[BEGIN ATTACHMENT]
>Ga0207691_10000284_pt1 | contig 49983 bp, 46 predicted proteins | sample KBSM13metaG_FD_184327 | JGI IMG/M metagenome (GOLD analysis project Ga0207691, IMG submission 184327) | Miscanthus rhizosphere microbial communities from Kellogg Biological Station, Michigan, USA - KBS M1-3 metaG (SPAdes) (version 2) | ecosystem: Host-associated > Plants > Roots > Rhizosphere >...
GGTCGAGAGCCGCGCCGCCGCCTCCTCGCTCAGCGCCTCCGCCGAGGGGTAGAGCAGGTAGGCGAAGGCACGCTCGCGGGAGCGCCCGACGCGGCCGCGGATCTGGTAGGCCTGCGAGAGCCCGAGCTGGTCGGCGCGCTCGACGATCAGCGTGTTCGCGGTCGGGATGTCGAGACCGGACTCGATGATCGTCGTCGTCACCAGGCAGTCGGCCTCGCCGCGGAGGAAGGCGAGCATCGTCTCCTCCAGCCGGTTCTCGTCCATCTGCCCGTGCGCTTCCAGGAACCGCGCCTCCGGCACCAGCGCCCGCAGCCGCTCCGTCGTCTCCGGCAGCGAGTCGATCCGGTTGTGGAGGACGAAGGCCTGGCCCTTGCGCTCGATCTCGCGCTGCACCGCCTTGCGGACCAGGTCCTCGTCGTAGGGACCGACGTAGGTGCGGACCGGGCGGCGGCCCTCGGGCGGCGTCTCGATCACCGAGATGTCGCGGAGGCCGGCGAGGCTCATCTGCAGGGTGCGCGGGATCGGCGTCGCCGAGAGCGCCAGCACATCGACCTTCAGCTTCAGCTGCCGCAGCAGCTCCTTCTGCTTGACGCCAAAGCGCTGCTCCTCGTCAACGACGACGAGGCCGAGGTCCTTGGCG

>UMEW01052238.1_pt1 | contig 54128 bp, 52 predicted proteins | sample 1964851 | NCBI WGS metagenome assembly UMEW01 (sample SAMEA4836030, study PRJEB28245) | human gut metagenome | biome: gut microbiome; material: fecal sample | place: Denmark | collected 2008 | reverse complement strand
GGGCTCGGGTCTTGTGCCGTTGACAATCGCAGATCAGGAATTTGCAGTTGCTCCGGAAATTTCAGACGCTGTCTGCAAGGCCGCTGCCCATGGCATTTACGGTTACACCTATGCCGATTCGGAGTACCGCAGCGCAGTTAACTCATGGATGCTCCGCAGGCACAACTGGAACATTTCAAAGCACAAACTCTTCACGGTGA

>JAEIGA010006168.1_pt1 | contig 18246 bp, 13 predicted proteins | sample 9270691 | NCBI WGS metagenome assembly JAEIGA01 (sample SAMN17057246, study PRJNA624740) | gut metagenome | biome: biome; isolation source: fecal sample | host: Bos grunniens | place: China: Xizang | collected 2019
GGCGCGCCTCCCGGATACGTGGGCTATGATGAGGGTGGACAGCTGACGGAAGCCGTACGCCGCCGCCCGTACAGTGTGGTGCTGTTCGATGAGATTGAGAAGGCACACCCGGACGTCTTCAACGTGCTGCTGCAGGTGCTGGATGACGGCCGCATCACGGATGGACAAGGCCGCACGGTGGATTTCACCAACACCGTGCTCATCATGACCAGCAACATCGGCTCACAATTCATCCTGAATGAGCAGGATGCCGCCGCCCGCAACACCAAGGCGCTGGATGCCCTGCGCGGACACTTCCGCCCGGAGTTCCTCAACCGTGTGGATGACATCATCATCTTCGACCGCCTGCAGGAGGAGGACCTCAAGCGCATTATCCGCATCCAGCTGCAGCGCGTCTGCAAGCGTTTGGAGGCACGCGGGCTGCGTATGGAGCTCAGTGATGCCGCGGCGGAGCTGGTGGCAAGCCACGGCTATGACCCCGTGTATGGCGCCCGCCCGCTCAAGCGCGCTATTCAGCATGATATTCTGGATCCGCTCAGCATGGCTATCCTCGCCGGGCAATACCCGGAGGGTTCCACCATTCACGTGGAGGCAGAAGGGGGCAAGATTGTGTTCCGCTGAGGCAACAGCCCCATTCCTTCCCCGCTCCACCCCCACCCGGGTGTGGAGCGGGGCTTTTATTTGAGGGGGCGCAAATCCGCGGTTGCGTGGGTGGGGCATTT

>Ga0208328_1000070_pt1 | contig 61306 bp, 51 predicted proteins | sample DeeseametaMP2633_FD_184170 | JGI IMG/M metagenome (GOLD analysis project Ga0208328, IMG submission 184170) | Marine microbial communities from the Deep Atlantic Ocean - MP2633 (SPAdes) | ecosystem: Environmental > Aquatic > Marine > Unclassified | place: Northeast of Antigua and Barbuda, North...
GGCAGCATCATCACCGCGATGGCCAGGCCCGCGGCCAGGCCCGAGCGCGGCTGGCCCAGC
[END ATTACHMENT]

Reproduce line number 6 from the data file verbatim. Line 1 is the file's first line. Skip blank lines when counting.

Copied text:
GGCGCGCCTCCCGGATACGTGGGCTATGATGAGGGTGGACAGCTGACGGAAGCCGTACGCCGCCGCCCGTACAGTGTGGTGCTGTTCGATGAGATTGAGAAGGCACACCCGGACGTCTTCAACGTGCTGCTGCAGGTGCTGGATGACGGCCGCATCACGGATGGACAAGGCCGCACGGTGGATTTCACCAACACCGTGCTCATCATGACCAGCAACATCGGCTCACAATTCATCCTGAATGAGCAGGATGCCGCCGCCCGCAACACCAAGGCGCTGGATGCCCTGCGCGGACACTTCCGCCCGGAGTTCCTCAACCGTGTGGATGACATCATCATCTTCGACCGCCTGCAGGAGGAGGACCTCAAGCGCATTATCCGCATCCAGCTGCAGCGCGTCTGCAAGCGTTTGGAGGCACGCGGGCTGCGTATGGAGCTCAGTGATGCCGCGGCGGAGCTGGTGGCAAGCCACGGCTATGACCCCGTGTATGGCGCCCGCCCGCTCAAGCGCGCTATTCAGCATGATATTCTGGATCCGCTCAGCATGGCTATCCTCGCCGGGCAATACCCGGAGGGTTCCACCATTCACGTGGAGGCAGAAGGGGGCAAGATTGTGTTCCGCTGAGGCAACAGCCCCATTCCTTCCCCGCTCCACCCCCACCCGGGTGTGGAGCGGGGCTTTTATTTGAGGGGGCGCAAATCCGCGGTTGCGTGGGTGGGGCATTT